We are currently trialling our new-look independent.co.uk website - please send any feedback to beta@independent.co.uk


You're never at a loss for words, especially when I am

THE OTHER day I wrote that, apart from one exception, I couldn't think of any word in English that could be pronounced two different ways to yield two different meanings. I should have known better than to try to outsmart the Independent readership. Hardly was the print dry on the page than I got a letter from Mr Sandford in Sturminster Newton pointing out that simple words like row, read, lead and sow can be pronounced two different ways with quite different meanings. (Or, in the case of read, different tenses.) He added ominously: 'What's the betting other committed addicts will add to these?'

Hardly was the sweat of embarrassment dry on my forehead than I received a letter from Sian Andrew-Arthur of Mumbles, adding tear and minute to the list. How could I have forgotten that minute can mean 60 seconds or tiny, depending on the pronunciation? Easily, I'm afraid. She, too, added menacingly: 'You will never be alone - we are out there in our thousands. . . .'

She wasn't kidding. I have received letters from a hundred committed addicts, and the overall picture tends to build up nicely. They tend to be teachers or linguists, or one-time Radio 3 presenters, and have a sharp eye for words. And they take a great deal of pleasure in putting people like me right. And as some of your solutions were quite ingenious, I would like to bring the best of them to print today.

Some words cropped up on many people's lists. The most common of the lot were bow, lead, sow, row, tear, read, wind, gill and lowering. They all have at least two meanings and pronunciations. The last one, lowering, I would not have thought commonly used in its secondary meaning of threatening (alternative spelling to louring, the books all say), but at least half a dozen readers suggested it, so I suppose a wide selection of people do still look up at the sky and say, 'Pretty lowering out there . . .'

Correct pronunciation is sometimes a vital part of one's living. Peter Barker, familiar voice from the wireless, wrote to say: 'As an announcer for Radio 3 for 30 years, I grew to be particularly careful, when at the microphone, to remember whether I had written about a violinist's bowing or about his bowing. It was also quite important, when describing concerts for a broadcast, to make it clear whether the orchestral players were in a row or in a row.'

Dave Marsden, bass player of Bristol, wrote to point out that bass can mean either a low sound in music or a kind of fish, and someone else wrote to remind me that I, too, was a bass player, and to ask if I were a bower or a plucker? They wanted to point out that bower could mean 'someone who bows' or 'a leafy nook', depending on the way you said it.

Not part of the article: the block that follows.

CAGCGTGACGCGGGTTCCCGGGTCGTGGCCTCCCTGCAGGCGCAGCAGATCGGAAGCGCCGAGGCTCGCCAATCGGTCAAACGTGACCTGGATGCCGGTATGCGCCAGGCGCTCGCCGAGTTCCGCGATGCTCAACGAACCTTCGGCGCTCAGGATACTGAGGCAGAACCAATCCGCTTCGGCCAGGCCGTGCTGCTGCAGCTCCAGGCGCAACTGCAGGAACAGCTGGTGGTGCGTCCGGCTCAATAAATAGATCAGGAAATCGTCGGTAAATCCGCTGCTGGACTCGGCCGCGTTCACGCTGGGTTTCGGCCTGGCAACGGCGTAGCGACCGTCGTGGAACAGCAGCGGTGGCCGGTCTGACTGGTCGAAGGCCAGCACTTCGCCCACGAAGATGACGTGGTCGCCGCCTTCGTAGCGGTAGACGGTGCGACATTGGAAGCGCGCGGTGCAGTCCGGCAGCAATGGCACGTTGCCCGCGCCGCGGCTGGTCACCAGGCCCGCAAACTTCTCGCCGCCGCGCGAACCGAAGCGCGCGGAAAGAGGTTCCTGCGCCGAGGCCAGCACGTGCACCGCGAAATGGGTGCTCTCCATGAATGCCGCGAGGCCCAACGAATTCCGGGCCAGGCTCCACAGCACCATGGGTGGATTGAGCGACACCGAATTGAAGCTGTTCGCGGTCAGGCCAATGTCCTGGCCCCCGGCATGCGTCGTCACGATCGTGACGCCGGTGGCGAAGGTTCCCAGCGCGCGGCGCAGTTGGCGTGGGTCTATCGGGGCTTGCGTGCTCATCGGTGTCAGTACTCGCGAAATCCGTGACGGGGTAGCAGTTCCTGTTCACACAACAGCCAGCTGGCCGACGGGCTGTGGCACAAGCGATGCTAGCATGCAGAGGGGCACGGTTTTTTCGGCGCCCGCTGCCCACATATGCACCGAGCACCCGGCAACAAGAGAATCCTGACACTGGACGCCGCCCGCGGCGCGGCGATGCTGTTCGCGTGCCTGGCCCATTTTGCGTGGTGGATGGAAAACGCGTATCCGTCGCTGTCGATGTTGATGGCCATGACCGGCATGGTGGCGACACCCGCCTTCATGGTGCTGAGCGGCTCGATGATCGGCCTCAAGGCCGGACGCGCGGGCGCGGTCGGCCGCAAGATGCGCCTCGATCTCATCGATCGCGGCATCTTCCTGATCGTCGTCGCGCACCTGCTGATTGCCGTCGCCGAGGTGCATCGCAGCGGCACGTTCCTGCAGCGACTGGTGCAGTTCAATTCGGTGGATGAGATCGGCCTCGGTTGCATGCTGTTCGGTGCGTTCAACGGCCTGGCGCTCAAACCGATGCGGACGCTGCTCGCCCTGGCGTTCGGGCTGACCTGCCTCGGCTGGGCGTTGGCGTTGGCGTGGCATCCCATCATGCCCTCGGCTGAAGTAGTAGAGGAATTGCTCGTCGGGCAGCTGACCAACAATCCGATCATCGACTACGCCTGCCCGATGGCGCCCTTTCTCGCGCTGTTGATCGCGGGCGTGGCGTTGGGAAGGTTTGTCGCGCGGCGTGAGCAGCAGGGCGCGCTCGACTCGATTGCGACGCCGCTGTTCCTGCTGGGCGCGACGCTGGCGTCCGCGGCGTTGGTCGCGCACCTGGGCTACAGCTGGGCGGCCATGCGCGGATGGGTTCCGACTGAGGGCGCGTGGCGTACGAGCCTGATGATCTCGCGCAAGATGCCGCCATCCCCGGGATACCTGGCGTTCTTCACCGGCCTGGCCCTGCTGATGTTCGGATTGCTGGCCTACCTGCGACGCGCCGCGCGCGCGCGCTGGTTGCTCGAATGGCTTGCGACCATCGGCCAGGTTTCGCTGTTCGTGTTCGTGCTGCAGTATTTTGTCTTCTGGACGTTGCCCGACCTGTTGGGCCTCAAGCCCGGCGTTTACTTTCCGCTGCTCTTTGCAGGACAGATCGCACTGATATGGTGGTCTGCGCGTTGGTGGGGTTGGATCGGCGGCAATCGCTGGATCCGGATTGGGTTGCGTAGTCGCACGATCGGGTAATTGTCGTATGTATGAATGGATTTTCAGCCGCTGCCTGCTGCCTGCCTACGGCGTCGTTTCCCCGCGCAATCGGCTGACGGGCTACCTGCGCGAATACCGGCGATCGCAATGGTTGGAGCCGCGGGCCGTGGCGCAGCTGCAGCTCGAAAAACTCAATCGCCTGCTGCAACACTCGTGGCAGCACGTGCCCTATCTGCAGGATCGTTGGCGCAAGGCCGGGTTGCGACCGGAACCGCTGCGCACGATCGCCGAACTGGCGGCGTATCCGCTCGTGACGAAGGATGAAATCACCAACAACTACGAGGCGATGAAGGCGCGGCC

Some of the words smacked of crossword usage. Those who said that flower was not only a bloom but also something that flowed (eg, a river) were obviously crossword addicts. Similarly, denier can mean a unit of weight for women's stockings or someone who denies, but I can't imagine anyone using the latter sense seriously.

But other suggestions were truly thoughtful. I loved the idea from Barry On of Cheltenham that agape could mean 'Christian non-erotic love' or 'with mouth wide open'. He also pointed out that lineage would be pronounced differently, depending on whether it means family descent or number of lines in written material. Helena Jenkins of Sevenoaks says: 'How about, 'I moped when I couldn't ride my moped'?' David Marks of Ealing says: 'If tolling the bell is what I'm doing, does the bell go 'doing'?' Fernleigh Sharp of London sent a long list that included the word caller, which stumped me till I remembered that it doesn't just mean someone who calls - it's also Scots for fresh, as in 'Caller Herring'. Mr Irvine of Brighton said he had once read a Belfast newspaper headline saying: 'Red leader sent to jail', which had been nothing to do with a Communist but referred to a man whose job it was to put red lead on ships in the shipyards.

Two last thoughts. Harry Sales of Woking was the only one to attempt to get three pronunciations out of one word, committee. 'If the accent is on the last syllable it means, or meant, in law the person to whom the charge of a lunatic was committed. If the accent goes back to the second syllable, it means a committee of people. If the accent is on the first syllable, it becomes spelt differently, comity, meaning courtesy, as in 'comity of nations'. Can you beat this?

Well, I can't, but Robert Richardson thinks he can. Look at this sentence: 'I am a farmer's wife, and while he is in the field doing the sowing, I am at home sewing the clothes; so we both sew.' Now, how, he asks, should you spell the last word in that sentence?

I think this correspondence is now closed.